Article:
This is sounding eerily like Jurassic park, but with fuzzier cuter monsters
To save animals from extinction, Russian scientists are turning to Spielberg for inspiration: Arctic ecologists Nikita and Sergey Zimov are attempting to recreate the Pleistocene-era grassland Mammoth Steppe — where bison, caribou, muskox, and of course woolly mammoths roamed and grazed — by reintroducing and maintaining the species that used to inhabit the area. With their Pleistocene Park project in Siberia, the scientists hope to mitigate climate change in several ways, the BBC reports (watch, runtime 07:27).
But first, what is the Mammoth Steppe? Roughly 15k years ago, the mammoth steppe, the world’s largest biome before the most recent ice age, spanned from France eastward to Canada, and from the Arctic to China. It was made up of millions of large herbivores, including mammoths, bison, and woolly rhinoceros which fed on abundant grasslands. This grassland played a vital role in climate control, but has deteriorated significantly over time along with the wild populations of these herbivores.
The modern arctic ecosystem has roughly 100 times fewer animals than it did in the Pleistocene. With the end of the Pleistocene era, the climate warmed, and humans migrated to Siberia and the Americas. The introduction of humans as predators in these regions led to the extinction of most large animals, and the further degradation of the steppes.
How has this affected climate change? As fewer large herbivores grazed and trampled the land, grasslands were replaced with mossy forests and wetlands, which are significantly less effective at absorbing carbon and coping with climate change.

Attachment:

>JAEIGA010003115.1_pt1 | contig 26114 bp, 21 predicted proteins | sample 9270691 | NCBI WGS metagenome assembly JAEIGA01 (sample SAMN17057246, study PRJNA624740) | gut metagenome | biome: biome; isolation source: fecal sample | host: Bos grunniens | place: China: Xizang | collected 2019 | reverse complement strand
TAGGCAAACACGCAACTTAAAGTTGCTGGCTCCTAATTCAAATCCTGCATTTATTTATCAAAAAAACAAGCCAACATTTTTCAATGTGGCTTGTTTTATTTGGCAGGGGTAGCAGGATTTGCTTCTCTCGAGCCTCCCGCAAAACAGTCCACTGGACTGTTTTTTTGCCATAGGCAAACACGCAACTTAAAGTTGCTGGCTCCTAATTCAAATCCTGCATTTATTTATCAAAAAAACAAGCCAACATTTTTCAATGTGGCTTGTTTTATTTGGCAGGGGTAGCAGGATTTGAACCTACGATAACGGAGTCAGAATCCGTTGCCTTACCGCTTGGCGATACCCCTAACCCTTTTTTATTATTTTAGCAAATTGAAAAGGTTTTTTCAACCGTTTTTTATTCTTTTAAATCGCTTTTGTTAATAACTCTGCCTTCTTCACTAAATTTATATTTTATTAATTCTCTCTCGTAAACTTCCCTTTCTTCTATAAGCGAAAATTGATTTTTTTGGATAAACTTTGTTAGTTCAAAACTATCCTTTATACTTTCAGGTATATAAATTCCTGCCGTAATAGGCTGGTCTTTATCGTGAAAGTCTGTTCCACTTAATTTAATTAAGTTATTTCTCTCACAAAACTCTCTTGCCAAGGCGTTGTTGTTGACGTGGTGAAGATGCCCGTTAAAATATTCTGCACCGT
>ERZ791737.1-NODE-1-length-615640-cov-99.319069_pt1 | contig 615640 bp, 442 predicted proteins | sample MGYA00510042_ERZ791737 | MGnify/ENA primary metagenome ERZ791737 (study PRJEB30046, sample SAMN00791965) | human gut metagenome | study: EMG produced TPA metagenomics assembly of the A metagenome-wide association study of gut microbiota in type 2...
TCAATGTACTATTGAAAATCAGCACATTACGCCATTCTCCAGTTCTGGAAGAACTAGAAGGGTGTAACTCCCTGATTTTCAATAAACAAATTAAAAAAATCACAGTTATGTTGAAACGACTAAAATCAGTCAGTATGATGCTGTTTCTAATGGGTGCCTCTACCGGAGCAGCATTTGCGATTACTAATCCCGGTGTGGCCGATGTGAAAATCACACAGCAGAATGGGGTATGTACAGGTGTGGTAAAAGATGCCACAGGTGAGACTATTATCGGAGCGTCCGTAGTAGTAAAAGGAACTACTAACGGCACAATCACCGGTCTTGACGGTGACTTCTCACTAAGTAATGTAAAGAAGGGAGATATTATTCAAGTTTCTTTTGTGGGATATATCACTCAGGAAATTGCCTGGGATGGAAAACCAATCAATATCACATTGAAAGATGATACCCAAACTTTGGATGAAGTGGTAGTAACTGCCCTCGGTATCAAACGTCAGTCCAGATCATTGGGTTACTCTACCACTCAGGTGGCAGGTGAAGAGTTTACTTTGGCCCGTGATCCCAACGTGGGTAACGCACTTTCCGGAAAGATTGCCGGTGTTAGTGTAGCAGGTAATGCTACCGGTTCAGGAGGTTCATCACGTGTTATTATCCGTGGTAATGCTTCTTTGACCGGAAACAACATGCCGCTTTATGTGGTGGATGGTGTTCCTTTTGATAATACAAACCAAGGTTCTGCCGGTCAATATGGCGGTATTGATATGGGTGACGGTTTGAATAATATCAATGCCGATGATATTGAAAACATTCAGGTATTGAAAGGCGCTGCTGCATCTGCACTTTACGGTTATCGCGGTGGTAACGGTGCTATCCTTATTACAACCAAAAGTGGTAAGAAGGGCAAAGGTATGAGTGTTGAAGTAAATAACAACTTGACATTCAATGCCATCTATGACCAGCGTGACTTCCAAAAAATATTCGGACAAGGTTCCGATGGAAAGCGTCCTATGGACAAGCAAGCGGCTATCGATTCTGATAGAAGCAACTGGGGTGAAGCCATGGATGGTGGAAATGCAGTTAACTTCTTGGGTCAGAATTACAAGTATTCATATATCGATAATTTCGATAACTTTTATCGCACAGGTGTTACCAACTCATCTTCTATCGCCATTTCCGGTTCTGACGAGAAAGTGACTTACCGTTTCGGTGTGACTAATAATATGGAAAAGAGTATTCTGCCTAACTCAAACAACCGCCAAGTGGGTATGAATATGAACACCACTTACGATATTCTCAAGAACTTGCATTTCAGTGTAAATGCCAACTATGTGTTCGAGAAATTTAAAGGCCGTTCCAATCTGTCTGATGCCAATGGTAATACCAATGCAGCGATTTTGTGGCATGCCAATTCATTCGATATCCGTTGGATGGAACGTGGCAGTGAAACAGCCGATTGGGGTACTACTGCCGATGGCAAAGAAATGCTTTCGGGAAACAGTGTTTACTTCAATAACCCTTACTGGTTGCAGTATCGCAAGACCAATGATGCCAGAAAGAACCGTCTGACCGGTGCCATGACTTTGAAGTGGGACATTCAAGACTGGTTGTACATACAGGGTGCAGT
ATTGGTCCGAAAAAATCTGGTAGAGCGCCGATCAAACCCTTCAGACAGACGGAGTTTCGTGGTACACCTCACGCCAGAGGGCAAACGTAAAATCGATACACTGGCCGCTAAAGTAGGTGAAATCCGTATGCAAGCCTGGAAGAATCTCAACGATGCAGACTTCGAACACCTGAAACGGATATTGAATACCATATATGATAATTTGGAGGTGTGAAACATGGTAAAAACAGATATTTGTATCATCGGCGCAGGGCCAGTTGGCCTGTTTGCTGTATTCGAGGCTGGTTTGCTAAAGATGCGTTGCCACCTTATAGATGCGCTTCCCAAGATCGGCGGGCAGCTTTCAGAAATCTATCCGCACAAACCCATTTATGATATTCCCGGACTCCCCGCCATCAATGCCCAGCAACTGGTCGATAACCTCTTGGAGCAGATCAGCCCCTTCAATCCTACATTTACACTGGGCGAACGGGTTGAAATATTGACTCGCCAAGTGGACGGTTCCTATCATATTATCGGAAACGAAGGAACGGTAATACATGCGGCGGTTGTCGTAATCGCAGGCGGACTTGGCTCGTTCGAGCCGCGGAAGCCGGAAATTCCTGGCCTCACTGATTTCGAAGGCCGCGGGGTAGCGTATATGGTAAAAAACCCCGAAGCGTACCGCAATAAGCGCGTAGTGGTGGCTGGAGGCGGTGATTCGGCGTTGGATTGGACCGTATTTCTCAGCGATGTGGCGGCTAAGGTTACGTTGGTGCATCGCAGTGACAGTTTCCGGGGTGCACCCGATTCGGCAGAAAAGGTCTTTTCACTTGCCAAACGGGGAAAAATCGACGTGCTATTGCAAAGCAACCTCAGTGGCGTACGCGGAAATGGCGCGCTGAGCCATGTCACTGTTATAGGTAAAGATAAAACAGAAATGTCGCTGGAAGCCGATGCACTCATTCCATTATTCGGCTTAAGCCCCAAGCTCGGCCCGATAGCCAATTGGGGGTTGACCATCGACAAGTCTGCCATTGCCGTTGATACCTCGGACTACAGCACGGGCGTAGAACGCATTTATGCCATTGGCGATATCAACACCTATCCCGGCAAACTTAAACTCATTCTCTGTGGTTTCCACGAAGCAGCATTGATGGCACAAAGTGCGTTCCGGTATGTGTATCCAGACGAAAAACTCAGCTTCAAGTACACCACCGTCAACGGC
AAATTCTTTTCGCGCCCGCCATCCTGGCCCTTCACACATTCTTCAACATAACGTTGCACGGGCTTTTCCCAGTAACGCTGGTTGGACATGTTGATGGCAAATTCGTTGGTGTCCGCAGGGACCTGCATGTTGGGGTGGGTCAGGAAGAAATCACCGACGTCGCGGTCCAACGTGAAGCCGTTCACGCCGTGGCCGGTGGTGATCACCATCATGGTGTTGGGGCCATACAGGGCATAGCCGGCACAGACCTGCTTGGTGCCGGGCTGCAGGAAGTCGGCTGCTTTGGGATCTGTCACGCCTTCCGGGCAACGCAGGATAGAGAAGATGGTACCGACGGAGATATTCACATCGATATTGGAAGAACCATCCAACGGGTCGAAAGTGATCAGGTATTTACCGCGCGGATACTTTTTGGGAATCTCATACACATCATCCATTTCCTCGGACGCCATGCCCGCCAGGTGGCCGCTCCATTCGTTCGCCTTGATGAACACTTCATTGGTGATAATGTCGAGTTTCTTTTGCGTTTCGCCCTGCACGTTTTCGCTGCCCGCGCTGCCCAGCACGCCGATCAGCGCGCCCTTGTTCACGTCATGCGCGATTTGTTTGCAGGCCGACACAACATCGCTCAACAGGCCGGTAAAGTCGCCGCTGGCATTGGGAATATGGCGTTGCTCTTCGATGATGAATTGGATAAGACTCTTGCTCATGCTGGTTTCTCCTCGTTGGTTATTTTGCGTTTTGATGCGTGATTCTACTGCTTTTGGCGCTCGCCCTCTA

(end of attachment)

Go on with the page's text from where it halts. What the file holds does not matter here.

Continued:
Pleistocene park is hoping it can turn back the environmental clock some 15k years: By reintroducing megafauna (read: large animals) Nikita hopes to promote grassland expansion. The trampling of the animals will expose the permafrost layer, enabling it to freeze better during the winter, thereby slowing down the process of its melting, which is a major contributor to carbon dioxide emissions. Grasslands will also be better than forests at maintaining an open layer of snow with direct exposure to sunlight, thereby reflecting back more of the sun’s radiation.
So are they actually planning to bring back wooly mammoths? The short answer, yes. While mammoths are long extinct, CRISPR DNA technology may be able to facilitate the “de-extinction” or “genome engineering” of a modern day mammoth. The Woolly Mammoth Revival project at Harvard University has been working on copying DNA from existing mammoth genomes into modern day elephant cells, thereby attempting to create a new cold resistant elephant species that could inhabit an environment like Pleistocene Park. The process depends on restoring a number of cold resistance genes, of which scientists have already managed two, and are working on several dozen more.
But wait, is that ethical? Other than the “we shouldn’t play god” argument, some researchers have expressed concern that the process of resurrecting a mammoth could pose dangers to the Asian elephant surrogates that would birth these new creatures. Others argue that increased genetic modification of animals could lead to increased animal cruelty, with whole generations of modified animals bred explicitly for testing. Others have raised concerns about the threat creating new species may pose to human health, while some others find it just plain weird.
Our take? We’re going to put ourselves in the “all in the name of science camp,” in large part because we really, really want to see a mammoth in our lifetimes. We’ll leave you with the words of renowned UK biologist Richard Dawkins in response to those who ask why we should bother with this whole de-extinction business.